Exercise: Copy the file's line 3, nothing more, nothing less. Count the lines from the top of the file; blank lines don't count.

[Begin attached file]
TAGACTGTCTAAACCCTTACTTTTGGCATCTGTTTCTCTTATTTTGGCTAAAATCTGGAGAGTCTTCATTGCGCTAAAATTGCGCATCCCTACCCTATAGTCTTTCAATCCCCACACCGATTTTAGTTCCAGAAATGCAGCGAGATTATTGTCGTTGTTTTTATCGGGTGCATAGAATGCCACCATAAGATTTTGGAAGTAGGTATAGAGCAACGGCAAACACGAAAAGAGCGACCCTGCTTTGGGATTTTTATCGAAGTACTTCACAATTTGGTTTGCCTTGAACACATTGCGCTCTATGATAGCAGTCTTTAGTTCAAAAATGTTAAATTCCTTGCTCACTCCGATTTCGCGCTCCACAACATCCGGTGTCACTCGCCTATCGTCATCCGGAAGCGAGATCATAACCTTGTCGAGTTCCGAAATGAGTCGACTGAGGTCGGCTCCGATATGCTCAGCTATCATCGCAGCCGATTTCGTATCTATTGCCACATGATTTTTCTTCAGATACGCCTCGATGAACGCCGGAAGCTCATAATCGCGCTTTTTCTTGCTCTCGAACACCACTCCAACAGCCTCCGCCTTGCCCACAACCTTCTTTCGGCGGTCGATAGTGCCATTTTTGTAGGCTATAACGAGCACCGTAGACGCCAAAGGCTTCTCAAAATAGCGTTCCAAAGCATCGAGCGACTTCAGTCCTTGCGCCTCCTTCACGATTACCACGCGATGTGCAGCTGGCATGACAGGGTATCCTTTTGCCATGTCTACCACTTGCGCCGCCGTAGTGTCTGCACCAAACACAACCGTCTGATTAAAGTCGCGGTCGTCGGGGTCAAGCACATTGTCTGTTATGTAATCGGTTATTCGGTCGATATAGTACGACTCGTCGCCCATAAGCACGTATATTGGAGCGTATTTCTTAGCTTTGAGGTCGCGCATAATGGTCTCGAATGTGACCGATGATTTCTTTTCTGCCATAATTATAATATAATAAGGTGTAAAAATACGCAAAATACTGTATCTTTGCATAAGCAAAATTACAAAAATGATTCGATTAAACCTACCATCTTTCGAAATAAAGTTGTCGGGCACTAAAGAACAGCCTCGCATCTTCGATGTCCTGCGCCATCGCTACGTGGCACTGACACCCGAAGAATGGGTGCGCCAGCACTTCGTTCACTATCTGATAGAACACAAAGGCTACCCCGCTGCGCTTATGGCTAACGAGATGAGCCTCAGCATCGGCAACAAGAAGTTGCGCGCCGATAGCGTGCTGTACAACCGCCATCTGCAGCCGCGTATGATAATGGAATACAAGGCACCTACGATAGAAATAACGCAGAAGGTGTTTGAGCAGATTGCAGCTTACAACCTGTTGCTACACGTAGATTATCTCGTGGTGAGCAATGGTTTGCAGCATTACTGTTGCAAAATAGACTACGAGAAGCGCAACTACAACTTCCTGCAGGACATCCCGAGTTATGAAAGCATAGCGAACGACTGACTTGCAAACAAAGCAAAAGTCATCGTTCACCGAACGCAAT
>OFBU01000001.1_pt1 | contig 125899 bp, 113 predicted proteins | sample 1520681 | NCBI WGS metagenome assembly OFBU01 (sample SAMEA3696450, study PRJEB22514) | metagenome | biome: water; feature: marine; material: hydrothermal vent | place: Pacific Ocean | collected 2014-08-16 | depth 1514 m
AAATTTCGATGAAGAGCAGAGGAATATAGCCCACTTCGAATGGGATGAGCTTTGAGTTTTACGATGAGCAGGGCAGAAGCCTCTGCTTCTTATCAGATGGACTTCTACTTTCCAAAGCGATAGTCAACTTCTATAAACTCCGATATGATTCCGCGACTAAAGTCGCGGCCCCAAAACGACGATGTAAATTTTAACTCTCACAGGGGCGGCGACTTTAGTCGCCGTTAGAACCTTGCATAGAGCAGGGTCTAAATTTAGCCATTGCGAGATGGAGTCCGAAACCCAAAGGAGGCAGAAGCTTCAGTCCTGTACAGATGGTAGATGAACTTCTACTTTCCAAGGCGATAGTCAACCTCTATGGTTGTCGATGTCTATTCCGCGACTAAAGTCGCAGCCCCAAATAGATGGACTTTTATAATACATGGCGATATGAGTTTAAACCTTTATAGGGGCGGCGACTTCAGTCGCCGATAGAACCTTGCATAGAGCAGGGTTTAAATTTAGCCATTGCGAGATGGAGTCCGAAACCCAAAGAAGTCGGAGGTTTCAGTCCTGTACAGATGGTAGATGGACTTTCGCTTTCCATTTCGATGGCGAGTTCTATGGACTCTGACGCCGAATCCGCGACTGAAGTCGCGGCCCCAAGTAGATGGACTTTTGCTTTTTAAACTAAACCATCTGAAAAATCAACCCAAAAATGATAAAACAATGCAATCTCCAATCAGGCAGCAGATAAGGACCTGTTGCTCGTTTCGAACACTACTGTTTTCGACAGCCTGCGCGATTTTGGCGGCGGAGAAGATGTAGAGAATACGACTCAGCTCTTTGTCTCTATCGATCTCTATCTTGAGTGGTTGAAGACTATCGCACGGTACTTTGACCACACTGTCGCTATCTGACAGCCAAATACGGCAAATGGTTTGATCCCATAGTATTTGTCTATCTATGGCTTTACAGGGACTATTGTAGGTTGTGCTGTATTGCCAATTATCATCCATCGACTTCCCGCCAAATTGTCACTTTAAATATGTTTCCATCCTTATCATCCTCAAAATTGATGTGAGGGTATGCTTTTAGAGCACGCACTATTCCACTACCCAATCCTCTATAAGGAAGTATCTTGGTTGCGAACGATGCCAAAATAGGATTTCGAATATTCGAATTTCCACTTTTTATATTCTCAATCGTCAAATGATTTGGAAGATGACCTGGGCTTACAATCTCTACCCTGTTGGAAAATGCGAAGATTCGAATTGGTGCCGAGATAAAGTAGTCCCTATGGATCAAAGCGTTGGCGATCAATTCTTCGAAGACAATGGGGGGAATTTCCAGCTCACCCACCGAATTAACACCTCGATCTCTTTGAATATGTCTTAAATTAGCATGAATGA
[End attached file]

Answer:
AAATTTCGATGAAGAGCAGAGGAATATAGCCCACTTCGAATGGGATGAGCTTTGAGTTTTACGATGAGCAGGGCAGAAGCCTCTGCTTCTTATCAGATGGACTTCTACTTTCCAAAGCGATAGTCAACTTCTATAAACTCCGATATGATTCCGCGACTAAAGTCGCGGCCCCAAAACGACGATGTAAATTTTAACTCTCACAGGGGCGGCGACTTTAGTCGCCGTTAGAACCTTGCATAGAGCAGGGTCTAAATTTAGCCATTGCGAGATGGAGTCCGAAACCCAAAGGAGGCAGAAGCTTCAGTCCTGTACAGATGGTAGATGAACTTCTACTTTCCAAGGCGATAGTCAACCTCTATGGTTGTCGATGTCTATTCCGCGACTAAAGTCGCAGCCCCAAATAGATGGACTTTTATAATACATGGCGATATGAGTTTAAACCTTTATAGGGGCGGCGACTTCAGTCGCCGATAGAACCTTGCATAGAGCAGGGTTTAAATTTAGCCATTGCGAGATGGAGTCCGAAACCCAAAGAAGTCGGAGGTTTCAGTCCTGTACAGATGGTAGATGGACTTTCGCTTTCCATTTCGATGGCGAGTTCTATGGACTCTGACGCCGAATCCGCGACTGAAGTCGCGGCCCCAAGTAGATGGACTTTTGCTTTTTAAACTAAACCATCTGAAAAATCAACCCAAAAATGATAAAACAATGCAATCTCCAATCAGGCAGCAGATAAGGACCTGTTGCTCGTTTCGAACACTACTGTTTTCGACAGCCTGCGCGATTTTGGCGGCGGAGAAGATGTAGAGAATACGACTCAGCTCTTTGTCTCTATCGATCTCTATCTTGAGTGGTTGAAGACTATCGCACGGTACTTTGACCACACTGTCGCTATCTGACAGCCAAATACGGCAAATGGTTTGATCCCATAGTATTTGTCTATCTATGGCTTTACAGGGACTATTGTAGGTTGTGCTGTATTGCCAATTATCATCCATCGACTTCCCGCCAAATTGTCACTTTAAATATGTTTCCATCCTTATCATCCTCAAAATTGATGTGAGGGTATGCTTTTAGAGCACGCACTATTCCACTACCCAATCCTCTATAAGGAAGTATCTTGGTTGCGAACGATGCCAAAATAGGATTTCGAATATTCGAATTTCCACTTTTTATATTCTCAATCGTCAAATGATTTGGAAGATGACCTGGGCTTACAATCTCTACCCTGTTGGAAAATGCGAAGATTCGAATTGGTGCCGAGATAAAGTAGTCCCTATGGATCAAAGCGTTGGCGATCAATTCTTCGAAGACAATGGGGGGAATTTCCAGCTCACCCACCGAATTAACACCTCGATCTCTTTGAATATGTCTTAAATTAGCATGAATGA